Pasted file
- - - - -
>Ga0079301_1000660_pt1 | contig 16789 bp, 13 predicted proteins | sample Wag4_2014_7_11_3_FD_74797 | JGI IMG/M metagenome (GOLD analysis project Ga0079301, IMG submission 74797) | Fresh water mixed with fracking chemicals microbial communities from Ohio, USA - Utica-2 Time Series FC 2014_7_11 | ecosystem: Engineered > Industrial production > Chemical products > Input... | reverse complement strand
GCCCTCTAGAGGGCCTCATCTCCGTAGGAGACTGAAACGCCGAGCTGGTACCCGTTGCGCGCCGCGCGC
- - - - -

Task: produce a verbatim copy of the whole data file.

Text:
>Ga0079301_1000660_pt1 | contig 16789 bp, 13 predicted proteins | sample Wag4_2014_7_11_3_FD_74797 | JGI IMG/M metagenome (GOLD analysis project Ga0079301, IMG submission 74797) | Fresh water mixed with fracking chemicals microbial communities from Ohio, USA - Utica-2 Time Series FC 2014_7_11 | ecosystem: Engineered > Industrial production > Chemical products > Input... | reverse complement strand
GCCCTCTAGAGGGCCTCATCTCCGTAGGAGACTGAAACGCCGAGCTGGTACCCGTTGCGCGCCGCGCGC